Health benefits of all-purpose flour:

  • It contains protein, vitamins, fibre, and complex carbohydrates.
  • It has low fat and cholesterol.

Potato starch:

Potato starch can also be the substitute for tapioca flour. It is gluten-free. It has much thickening ability. So, if you want to make your gravy or any dish thick in small amounts then use a ratio of 1:1. 

It helps in increasing the crispiness of baking products. It is used to add texture to bakery products.

Uncooked potato starch displays the B- or C-type polymorph of starch and is highly resistant to enzymatic hydrolysis and is an example of type II resistant starch. Enzyme-resistant starches pass through the upper digestive tract to the colon, where they are fermented by bacteria, producing important metabolites, appear to have  which important biological effects, including reduction of colon cancer precursors, systemic regulation of macronutrient metabolism, and altered secretion of hormones, which can lead to improved physical and mental health.However, after cooking, most of the starch, such as that in baked potato, becomes highly digestible as a result of starch gelatinization and loss of the B- and C-type crystallites (7).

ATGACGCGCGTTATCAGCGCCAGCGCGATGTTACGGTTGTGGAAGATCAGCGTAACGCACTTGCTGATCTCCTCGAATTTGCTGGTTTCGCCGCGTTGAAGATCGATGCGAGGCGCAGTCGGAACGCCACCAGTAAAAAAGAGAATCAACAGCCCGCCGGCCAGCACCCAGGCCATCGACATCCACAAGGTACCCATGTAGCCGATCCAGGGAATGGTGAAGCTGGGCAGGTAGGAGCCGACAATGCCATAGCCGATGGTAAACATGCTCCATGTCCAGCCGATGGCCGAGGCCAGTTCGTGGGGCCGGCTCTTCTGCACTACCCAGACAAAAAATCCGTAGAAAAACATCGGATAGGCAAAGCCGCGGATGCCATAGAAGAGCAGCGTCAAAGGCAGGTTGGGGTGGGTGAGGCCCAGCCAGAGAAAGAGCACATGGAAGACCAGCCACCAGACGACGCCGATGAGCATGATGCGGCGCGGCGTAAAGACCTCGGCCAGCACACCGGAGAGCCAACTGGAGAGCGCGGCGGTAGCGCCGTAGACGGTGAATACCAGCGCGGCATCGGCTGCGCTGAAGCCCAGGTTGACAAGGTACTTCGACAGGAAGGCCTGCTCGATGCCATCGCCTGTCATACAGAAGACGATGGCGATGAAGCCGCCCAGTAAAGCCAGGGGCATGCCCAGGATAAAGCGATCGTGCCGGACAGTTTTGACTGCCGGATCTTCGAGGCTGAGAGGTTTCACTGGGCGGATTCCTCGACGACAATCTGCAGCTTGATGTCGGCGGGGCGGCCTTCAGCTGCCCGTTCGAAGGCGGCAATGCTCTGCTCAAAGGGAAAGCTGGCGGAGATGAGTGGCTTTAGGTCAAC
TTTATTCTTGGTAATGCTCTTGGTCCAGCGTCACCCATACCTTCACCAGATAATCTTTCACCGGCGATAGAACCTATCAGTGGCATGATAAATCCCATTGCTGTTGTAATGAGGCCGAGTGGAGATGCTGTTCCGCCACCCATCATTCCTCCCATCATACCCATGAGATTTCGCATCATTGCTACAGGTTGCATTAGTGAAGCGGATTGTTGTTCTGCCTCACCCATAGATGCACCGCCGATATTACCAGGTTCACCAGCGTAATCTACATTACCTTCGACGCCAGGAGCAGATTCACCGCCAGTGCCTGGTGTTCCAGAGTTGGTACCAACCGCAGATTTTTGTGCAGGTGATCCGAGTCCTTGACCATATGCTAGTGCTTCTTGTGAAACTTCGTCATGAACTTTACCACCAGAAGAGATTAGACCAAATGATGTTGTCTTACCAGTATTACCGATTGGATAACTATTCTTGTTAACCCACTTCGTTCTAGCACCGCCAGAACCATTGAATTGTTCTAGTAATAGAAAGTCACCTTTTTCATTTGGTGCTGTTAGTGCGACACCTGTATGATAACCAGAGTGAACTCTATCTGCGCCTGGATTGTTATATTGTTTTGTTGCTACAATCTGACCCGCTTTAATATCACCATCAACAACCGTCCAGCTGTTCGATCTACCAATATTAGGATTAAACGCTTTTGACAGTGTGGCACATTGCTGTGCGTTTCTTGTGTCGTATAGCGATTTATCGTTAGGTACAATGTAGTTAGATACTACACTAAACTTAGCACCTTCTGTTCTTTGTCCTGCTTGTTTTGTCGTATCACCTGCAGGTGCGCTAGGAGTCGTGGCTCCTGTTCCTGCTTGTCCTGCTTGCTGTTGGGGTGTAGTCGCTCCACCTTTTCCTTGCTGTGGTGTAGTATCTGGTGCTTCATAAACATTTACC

Health benefits of potato starch:

  • It helps in improving insulin sensitivity.
  • It helps in improving digestive health.
  • It helps in improving colon health.
  • It helps in losing weight.

Rice flour:

It is also a gluten-free substitute. It also contains resistant starch, which is beneficial for gut health (9). It can be replaced with tapioca flour. It gives a sticky and thick texture to the baking products, soups, and stews. It can be used for frying many fast-food dishes like French fries. 

Health benefits of rice flour:

  • It helps in improving liver health because it contains choline which is beneficial for transporting cholesterol and triglycerides from the liver to the essential body parts (8).
  • It is the best choice for gluten-intolerant people and for those who suffer from Celiac disease.
  • It contains insoluble fibre, so it helps move the waste material through the intestine (9). 
  • It reduces the risk of diverticular diseases, colon diseases, and hypertension.

Arrowroot:

It can be a substitute for tapioca flour. Arrowroot is gluten-free. It is flavourless just like tapioca flour. If you want to use it in your dishes for thickening, then you should use it in equal ratio to the tapioca flour as 1:1. 

But if you want to use it in baking products then you should not use it alone. Because it may result in making your dish too dense.